31. Pinch, William R. (1996). Peasants and monks in British India. University of California Press. p. 90. ISBN 978-0-520-20061-6.
  32. Rao, M. S. A. (1979). Social movements and social transformation: a study of two backward classes movements in India. Macmillan.
  33. Guruswamy, Mohan (20 November 2012). "Don't forget the heroes of Rezang La". The Hindu. Retrieved 13 July 2014.
  34. "Nobody believed we had killed so many Chinese at Rezang La. Our commander called me crazy and warned that I could be court-martialled". The Indian Express. 30 October 2012. Retrieved 13 July 2014.
  35. Singh, Jasbir (2010). Combat Diary: An illustrated history of operations conducted by 4th Kumaon. History. Lancer Books. p. 212. ISBN 978-1-935501-18-3.
  36. Roar of the Tiger: Illustrated History of Operations in Kashmir. VIJ BOOKS. 2010. p. 84. ISBN 9789382573586.
  37. Gooptu, Nandini (2001). The Politics of the Urban Poor in Early Twentieth-Century India. Cambridge University Press. p. 307. ISBN 978-0-521-44366-1. The Ahirs in particular who played an important role in militant Hinduism, retaliated strongly against the Tanzeem movement. In July,1930, about 200 Ahirs marched in procession to Trilochan, a sacred Hindu site and performed a religious ceremony in response to Tanzeem processions.
  38. Gooptu, Nandini (2001). The Politics of the Urban Poor in Early Twentieth-Century India. Cambridge University Press. pp. 205–210. ISBN 978-0-521-44366-1.
  39. Gupta, Dipankar (2004). Caste in question identity or hierarchy?. New Delhi: Sage Publications. pp. 49, 58. ISBN 978-8-13210-345-5.
  40. Patel, Mahendra Lal (1997). Awareness in Weaker Section: Perspective Development and Prospects. M. D. Publications Pvt. Ltd. p. 33. ISBN 978-8-17533-029-0.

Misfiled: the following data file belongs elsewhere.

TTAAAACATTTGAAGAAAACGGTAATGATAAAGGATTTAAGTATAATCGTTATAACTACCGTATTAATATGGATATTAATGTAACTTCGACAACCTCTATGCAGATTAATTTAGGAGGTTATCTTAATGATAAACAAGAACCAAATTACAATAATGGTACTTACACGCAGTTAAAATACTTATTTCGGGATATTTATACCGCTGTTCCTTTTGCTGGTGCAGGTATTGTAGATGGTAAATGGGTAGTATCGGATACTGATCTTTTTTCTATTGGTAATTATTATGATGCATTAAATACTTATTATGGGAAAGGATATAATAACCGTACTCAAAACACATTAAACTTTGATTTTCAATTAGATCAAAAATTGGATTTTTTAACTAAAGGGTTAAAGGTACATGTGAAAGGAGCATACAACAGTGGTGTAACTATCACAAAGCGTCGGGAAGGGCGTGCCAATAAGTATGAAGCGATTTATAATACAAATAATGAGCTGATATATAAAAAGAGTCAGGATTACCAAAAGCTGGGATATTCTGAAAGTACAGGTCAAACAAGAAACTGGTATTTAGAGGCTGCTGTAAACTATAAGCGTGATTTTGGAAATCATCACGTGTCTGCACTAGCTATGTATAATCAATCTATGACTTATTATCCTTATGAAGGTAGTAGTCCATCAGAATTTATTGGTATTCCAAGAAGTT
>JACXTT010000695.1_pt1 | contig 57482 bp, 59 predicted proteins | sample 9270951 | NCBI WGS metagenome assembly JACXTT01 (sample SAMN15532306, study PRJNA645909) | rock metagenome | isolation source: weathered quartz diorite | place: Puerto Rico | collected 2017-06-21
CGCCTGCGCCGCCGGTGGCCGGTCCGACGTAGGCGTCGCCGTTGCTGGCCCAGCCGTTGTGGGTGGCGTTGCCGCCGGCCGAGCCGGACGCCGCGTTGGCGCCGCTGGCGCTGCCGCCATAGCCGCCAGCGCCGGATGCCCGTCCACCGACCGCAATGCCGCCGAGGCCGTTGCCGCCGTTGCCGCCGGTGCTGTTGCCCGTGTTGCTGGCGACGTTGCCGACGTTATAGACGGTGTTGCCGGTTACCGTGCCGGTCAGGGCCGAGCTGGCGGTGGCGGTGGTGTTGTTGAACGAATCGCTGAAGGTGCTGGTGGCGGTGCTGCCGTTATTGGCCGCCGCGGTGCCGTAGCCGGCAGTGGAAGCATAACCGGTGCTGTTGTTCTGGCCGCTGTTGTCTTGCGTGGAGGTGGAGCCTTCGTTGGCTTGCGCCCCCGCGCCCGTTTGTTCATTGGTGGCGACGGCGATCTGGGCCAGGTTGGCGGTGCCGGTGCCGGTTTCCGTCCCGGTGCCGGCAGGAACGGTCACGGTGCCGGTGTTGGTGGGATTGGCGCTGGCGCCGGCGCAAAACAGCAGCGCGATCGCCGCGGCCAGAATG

41. Guru Nanak Dev University, Sociology Dept (2003). Guru Nanak Journal of Sociology. Sociology Department, Guru Nanak Dev University. pp. 5, 6.CS1 maint: date and year (link)
  42. Verma, Dip Chand (1975). Haryana. National Book Trust, India.
  43. Sharma, Suresh K. (2006). Haryana: Past and Present. Mittal Publications. p. 40. ISBN 978-81-8324-046-8.
  44. The Vernacularisation of Democracy: Politics, Caste, and Religion in India. Routledge. 2008. pp. 41, 42. ISBN 978-0-415-46732-2.
  45. Rao, M. S. A. (1973). "Urbanization and Social Change: A Study of a Rural Community on a Metropolitan Fringe". Economic Development and Cultural Change. 22 (1): 170–172. doi:10.1086/450702. JSTOR 1152898.
  46. Qureshi, M. H.; Mathur, Ashok (1985). A geo-economic evaluation for micro level planning: a case study of Gurgaon District. Centre for the Study of Regional Development, School of Social Sciences, Jawaharlal Nehru University, and Concept Pub. Co. pp. 38, 45, 48.
  47. "No moral compass for village between two worlds". The Times of India. 8 January 2009. Retrieved 28 March 2011.
  48. "I am CS". Tehelka. 16 December 2006. Archived from the original on 16 July 2011. Retrieved 28 March 2011.
  49. Singh, Kumar Suresh, ed. (1998). The People of India: Rajasthan. p. 44. ISBN 9788171547661.
  50. Singh, Kumar Suresh, ed. (2004). The People of India: Maharashtra. p. 58. ISBN 9788179911006.
  51. Mohammad, Noor (1992). New Dimensions in Agricultural ... p. 60. ISBN 9788170224037.
  52. Lal, Rash Bihari (2003). Gujarat. p. 46. ISBN 9788179911044.
  53. "Spectrum". The Sunday Tribune. 1 August 2010. Retrieved 13 July 2014.
  54. Koskoff, Ellen, ed. (2008). The Concise Garland Encyclopedia of World Music: The Middle East, South Asia, East Asia, Southeast Asia. Routledge. p. 1026. ISBN 978-0-415-97293-2.
This article is issued from Wikipedia. The text is licensed under Creative Commons - Attribution - Sharealike. Additional terms may apply for the media files.